• 1 tablespoon active dry yeast
  • 2 cups (16 ounces) water, warm, between 105-115º
  • 2 tablespoons light brown sugar
  • 2 tablespoons granulated sugar
  • 1 tablespoon barley malt syrup (I ordered from or honey
  • 3 cups (12 3/4 ounces) unbleached bread flour
  • 3 cups (12 3/4 ounces) whole wheat flour
  • 1 tablespoon salt
  • Cornmeal, for dusting baking sheet
  • 1 tablespoon baking powder, for boiling water


  1. In the bowl of a stand mixer fit with dough hook dissolve yeast in warm water with sugars and barley malt syrup.  
  2. Add one cup of the bread flour and let sit for about 10 minutes. The yeast should start bubbling if it's active (otherwise, you'll need to buy new yeast and start over).
  3. Add the whole wheat flour and mix well.  Add the salt, then the rest of the bread flour one cup at a time, mixing till the dough pulls away from the sides of the bowl.
  4. Continue mixing till the dough is smooth and satiny.  Cover with a damp towel and let rest at room temperature for 20 minutes.
  5. Divide dough into 14 equal pieces.
  6. Take one of the dough pieces and draw up the dough from the bottom, stretch it, and pinch it at the top. Keep pulling the dough up and pinching it until you have a perfectly round, tightly packed ball of dough with a little topknot or pleat at the top.
  7. Turn the dough over so that the knot is against the work surface and push your index finger into the center of the dough.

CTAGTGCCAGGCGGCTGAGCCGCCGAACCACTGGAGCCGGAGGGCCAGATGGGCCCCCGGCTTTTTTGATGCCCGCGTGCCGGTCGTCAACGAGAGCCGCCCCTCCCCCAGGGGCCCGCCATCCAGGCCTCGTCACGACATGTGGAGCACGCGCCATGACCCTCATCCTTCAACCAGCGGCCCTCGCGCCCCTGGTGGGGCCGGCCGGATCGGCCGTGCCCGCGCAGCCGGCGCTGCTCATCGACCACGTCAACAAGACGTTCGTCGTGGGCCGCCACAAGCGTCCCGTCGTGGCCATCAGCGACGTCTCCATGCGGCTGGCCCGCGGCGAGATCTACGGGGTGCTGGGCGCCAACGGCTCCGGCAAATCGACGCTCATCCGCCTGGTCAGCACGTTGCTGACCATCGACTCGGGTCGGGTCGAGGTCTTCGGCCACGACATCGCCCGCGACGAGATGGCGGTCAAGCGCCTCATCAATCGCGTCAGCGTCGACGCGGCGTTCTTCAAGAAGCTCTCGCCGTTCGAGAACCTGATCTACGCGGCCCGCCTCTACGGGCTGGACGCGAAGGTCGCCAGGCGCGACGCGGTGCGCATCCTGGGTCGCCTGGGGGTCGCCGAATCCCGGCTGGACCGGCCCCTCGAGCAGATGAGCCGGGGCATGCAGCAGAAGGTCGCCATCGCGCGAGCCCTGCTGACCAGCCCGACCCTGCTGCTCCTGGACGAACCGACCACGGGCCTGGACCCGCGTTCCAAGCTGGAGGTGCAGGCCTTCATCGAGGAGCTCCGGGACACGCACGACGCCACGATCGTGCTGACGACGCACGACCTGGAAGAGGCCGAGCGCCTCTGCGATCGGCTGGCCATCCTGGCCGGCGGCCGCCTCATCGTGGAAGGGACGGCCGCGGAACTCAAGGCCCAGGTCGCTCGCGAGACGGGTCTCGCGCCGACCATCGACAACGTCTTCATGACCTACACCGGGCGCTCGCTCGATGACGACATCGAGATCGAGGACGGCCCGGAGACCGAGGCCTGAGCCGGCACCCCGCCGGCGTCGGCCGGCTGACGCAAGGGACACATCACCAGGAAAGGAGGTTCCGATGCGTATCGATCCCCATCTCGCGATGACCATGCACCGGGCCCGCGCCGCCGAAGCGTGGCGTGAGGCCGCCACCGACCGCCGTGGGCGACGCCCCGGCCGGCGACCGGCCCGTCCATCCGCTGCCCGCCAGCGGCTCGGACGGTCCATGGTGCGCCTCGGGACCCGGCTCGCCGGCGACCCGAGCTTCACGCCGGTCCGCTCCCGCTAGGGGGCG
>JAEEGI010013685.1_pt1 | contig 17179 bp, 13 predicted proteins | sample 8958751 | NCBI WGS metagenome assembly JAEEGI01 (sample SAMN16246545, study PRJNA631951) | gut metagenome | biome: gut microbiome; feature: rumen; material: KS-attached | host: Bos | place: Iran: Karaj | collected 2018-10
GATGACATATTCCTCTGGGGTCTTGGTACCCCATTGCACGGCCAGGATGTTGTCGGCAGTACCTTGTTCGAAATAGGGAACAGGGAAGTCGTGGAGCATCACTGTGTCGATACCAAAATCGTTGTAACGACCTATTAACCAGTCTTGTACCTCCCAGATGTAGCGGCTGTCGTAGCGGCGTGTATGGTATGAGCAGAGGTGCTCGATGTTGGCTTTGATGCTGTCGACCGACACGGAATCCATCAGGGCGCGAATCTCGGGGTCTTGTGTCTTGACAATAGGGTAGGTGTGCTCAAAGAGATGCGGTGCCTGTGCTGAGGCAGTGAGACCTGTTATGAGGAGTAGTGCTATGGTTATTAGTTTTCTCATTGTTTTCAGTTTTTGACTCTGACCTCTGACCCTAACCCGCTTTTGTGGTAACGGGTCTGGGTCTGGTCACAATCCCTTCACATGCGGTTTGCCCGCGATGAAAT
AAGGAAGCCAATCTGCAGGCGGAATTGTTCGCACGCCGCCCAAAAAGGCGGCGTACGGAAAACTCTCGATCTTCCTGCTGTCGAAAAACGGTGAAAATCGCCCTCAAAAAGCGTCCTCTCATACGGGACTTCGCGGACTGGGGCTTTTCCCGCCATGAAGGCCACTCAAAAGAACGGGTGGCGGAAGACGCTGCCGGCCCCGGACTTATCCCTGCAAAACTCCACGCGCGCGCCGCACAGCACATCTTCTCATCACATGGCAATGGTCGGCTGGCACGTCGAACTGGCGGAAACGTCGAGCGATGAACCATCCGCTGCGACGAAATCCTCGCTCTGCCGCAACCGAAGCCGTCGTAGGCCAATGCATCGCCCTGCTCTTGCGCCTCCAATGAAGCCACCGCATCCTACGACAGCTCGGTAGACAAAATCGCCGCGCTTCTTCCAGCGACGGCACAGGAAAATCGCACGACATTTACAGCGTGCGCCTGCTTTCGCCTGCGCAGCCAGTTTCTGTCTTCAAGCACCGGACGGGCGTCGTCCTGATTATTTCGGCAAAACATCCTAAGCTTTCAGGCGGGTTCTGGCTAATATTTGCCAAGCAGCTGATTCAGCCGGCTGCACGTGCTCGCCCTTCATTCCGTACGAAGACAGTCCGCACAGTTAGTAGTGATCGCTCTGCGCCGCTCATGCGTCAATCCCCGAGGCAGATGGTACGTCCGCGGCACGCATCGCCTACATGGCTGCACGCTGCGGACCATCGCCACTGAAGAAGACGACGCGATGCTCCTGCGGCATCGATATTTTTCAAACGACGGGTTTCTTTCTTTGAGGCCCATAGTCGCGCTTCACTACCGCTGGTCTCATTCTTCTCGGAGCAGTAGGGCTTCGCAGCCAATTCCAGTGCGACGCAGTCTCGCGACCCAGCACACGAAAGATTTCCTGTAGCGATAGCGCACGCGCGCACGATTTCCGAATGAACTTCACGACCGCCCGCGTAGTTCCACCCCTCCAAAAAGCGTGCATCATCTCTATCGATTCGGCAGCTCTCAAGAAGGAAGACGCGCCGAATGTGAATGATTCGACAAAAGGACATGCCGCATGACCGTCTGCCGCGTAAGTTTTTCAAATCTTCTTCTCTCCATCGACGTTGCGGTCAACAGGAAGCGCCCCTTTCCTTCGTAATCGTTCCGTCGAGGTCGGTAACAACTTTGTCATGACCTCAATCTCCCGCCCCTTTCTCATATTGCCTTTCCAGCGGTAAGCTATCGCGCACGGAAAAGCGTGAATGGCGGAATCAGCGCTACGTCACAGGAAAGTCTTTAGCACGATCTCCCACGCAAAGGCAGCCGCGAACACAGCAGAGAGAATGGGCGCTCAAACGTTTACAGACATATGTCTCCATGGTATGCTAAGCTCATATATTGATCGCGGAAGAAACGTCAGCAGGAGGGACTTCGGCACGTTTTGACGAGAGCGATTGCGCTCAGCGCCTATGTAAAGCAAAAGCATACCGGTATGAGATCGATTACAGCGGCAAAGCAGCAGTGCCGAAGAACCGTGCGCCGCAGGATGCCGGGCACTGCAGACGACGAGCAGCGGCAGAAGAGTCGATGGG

8. Wiggle your finger around the hole to stretch it, then start rotating the dough, opening the hole to a diameter of 2 to 2-1/2 inches. The hole should look much larger than what you'd expect from a baked bagel.
  9. Place dough rings on a cornmeal-dusted baking sheet and cover with plastic wrap sprayed with cooking spray.
  10. Place in refrigerator for 12-24 hours.
  11. Remove from refrigerator and let sit at room temperature for 45 minutes. Preheat oven to 450º.
  12. Bring a large pot of water to a rolling boil with 1 tablespoon baking soda added.  Place a few bagels in the pot at a time and cook for about 1-1 1/2 minutes.  Remove with slotted spoon and place on parchment-lined baking sheet.
  13. Bake for 15-20 minutes or until lightly browned.  Allow the bagels to cool on racks.

Nutrition Information:



Serving Size:


Amount Per Serving: Calories: 261Total Fat: 1gSaturated Fat: 0gTrans Fat: 0gUnsaturated Fat: 1gCholesterol: 0mgSodium: 564mgCarbohydrates: 55gFiber: 2gSugar: 6gProtein: 7g occasionally offers nutritional information for recipes contained on this site. This information is provided as a courtesy and is an estimate only. This information comes from online calculators. Although attempts to provide accurate nutritional information, these figures are only estimates. Varying factors such as product types or brands purchased can change the nutritional information in any given recipe. Also, many recipes on recommend toppings, which may or may not be listed as optional and nutritional information for these added toppings is not listed. Other factors may change the nutritional information such as when the salt amount is listed “to taste,” it is not calculated into the recipe as the amount will vary. Also, different online calculators can provide different results. To obtain the most accurate representation of the nutritional information in any given recipe, you should calculate the nutritional information with the actual ingredients used in your recipe. You are solely responsible for ensuring that any nutritional information obtained is accurate.